Matthew Hayday voices my thoughts perfectly on the current Liberal leadership debate over recognizing Quebec as a nation. Except, of course, that his post is less profane than mine would be, and he makes more references to Charles Taylor's writings. From Matt:
I believe that Bob Rae and Stéphane Dion are wise to preach caution about the merits of re-opening constitutional talks for the main purpose of writing in an official recognition of the "Quebec nation". For one thing, it begs the question of the ramifications of having the constitution speak of one nation, and remain silent on the remainder of Canada's population. For another, I'm not sure it's prudent to have our constitution be so prescriptivist on issues of identity. And for a third initial thought (recognizing that this is a blog post, and not an academic paper), I think Canadians should be cautious about constitutionally entrenching what are, to be certain, fairly recent conceptions of what constitutes a Quebec nation. There may well currently be a sociological nation of Quebec. But less than 50 years ago, the primary identity for francophone Quebeckers was as part of la nation canadienne-française, which spoke to a much larger geographical reality, and encompassed many more people in the rest of the country.Damn straight!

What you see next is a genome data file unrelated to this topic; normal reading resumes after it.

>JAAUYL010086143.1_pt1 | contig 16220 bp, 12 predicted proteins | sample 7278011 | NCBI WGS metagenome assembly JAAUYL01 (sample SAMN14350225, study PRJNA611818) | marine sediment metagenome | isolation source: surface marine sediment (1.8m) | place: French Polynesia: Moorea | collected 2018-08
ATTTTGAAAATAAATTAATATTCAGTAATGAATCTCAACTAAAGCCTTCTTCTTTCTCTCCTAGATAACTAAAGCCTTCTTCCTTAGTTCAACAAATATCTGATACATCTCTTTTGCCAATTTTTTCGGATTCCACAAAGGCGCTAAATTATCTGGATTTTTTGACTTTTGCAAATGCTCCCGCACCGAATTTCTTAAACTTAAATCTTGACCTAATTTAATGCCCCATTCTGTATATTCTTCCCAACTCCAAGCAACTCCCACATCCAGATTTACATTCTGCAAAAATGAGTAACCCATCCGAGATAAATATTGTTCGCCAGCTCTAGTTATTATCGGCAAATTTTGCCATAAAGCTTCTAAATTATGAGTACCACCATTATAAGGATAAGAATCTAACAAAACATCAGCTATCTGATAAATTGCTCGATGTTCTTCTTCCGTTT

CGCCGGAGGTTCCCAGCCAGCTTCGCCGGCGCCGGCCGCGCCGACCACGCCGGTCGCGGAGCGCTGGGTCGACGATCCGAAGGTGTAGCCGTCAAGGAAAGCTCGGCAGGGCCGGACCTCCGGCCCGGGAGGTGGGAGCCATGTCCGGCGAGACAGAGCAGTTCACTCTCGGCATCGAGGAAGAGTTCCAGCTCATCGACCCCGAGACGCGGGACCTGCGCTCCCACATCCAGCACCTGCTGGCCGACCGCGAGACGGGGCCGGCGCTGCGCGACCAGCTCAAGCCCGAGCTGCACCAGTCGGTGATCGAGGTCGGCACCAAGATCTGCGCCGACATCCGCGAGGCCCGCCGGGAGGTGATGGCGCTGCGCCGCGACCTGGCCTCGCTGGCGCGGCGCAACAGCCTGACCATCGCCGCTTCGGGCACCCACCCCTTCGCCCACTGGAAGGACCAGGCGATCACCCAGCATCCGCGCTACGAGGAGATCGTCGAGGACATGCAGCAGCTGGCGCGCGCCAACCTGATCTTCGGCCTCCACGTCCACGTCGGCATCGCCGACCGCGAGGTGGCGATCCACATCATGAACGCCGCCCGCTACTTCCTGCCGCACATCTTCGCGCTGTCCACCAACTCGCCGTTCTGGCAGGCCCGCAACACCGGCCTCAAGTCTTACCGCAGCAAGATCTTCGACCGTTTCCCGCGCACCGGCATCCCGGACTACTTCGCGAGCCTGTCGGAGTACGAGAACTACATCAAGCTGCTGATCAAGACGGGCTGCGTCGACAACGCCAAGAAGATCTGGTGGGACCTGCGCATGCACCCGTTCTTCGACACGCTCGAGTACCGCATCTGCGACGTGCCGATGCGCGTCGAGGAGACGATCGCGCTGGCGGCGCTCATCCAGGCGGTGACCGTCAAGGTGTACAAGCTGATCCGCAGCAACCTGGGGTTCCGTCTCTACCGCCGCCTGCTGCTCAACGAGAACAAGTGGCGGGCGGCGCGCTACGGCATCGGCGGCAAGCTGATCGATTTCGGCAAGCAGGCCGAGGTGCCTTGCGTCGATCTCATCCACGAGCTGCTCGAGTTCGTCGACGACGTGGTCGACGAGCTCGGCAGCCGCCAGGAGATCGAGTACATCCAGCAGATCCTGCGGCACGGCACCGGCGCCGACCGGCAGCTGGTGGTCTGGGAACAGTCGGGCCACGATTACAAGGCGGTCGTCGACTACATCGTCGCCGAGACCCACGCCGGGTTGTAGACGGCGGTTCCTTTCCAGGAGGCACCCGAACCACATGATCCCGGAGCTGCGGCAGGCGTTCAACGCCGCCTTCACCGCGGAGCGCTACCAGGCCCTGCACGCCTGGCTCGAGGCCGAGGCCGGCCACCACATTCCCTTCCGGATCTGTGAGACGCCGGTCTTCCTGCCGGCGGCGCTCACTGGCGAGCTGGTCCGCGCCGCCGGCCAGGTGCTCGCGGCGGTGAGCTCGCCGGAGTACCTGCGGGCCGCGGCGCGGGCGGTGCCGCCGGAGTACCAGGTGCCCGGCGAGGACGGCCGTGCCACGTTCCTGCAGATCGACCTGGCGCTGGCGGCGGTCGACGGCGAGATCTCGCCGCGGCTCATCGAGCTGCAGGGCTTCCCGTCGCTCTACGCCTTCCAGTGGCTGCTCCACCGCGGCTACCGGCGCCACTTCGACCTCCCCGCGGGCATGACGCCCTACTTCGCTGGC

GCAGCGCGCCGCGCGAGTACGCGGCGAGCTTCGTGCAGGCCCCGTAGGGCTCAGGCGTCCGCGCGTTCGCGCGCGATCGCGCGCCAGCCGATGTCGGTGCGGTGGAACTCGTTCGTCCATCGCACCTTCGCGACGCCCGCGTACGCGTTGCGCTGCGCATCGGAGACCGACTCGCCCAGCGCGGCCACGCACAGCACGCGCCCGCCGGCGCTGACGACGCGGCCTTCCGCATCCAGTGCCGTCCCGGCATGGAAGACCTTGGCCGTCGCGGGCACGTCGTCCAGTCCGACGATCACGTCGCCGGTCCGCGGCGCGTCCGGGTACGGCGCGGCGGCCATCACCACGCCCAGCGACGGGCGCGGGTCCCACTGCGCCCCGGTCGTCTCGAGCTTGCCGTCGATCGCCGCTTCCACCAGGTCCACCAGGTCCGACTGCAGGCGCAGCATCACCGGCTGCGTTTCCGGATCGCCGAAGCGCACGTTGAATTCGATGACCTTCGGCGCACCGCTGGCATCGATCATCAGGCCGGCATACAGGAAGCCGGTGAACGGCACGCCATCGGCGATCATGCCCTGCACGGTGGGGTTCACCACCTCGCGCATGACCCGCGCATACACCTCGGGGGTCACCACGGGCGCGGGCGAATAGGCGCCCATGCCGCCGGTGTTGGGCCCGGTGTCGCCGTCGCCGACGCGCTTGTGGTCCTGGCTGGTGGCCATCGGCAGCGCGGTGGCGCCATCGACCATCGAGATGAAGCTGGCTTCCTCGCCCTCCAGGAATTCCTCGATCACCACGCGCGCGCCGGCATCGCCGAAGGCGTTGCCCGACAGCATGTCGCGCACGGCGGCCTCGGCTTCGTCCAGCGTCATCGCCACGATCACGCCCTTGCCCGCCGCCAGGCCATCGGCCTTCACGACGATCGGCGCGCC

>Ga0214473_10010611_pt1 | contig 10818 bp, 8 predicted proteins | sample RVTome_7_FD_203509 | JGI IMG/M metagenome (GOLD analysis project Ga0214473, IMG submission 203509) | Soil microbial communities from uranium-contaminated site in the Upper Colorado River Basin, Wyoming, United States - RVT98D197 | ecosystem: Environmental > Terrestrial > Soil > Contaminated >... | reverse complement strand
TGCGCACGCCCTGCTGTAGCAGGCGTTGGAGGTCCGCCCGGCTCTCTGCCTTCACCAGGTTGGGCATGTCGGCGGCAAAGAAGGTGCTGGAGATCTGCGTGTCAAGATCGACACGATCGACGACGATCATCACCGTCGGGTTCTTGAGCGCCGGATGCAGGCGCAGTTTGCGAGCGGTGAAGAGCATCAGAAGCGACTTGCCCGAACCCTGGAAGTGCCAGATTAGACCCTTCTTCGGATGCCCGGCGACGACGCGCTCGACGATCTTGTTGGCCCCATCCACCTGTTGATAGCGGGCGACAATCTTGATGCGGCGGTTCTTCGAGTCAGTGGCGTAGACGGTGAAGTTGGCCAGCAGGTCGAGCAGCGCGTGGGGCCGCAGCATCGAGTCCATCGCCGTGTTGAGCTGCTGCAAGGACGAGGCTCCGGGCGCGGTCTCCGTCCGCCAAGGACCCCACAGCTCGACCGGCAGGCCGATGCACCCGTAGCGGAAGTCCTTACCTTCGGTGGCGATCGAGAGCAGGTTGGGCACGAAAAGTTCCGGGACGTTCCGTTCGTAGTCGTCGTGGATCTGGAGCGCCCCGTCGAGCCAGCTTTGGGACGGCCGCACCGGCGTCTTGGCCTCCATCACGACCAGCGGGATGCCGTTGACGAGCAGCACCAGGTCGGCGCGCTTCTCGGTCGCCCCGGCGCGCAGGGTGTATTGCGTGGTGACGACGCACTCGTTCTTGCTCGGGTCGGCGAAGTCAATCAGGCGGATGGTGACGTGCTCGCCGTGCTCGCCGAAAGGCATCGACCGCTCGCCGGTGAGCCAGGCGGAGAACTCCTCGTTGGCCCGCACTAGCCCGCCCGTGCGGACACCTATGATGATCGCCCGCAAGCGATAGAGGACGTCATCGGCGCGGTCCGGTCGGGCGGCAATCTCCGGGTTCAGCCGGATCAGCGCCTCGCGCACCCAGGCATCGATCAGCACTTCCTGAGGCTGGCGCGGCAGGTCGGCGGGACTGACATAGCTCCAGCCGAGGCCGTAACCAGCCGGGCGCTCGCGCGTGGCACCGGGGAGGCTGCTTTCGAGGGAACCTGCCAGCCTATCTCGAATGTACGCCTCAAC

Our identity politics (and indeed our identities) continue to change and evolve over time, and this is not necessarilly a bad thing. Even if one accepts Taylor's premise that Canadian society is characterized by "deep diversity," and that our individual identities are rooted in (or derived from) broader collective cultures, I do not think that it need necessarily follow that our constitution should codify the current forms that this diversity assumes.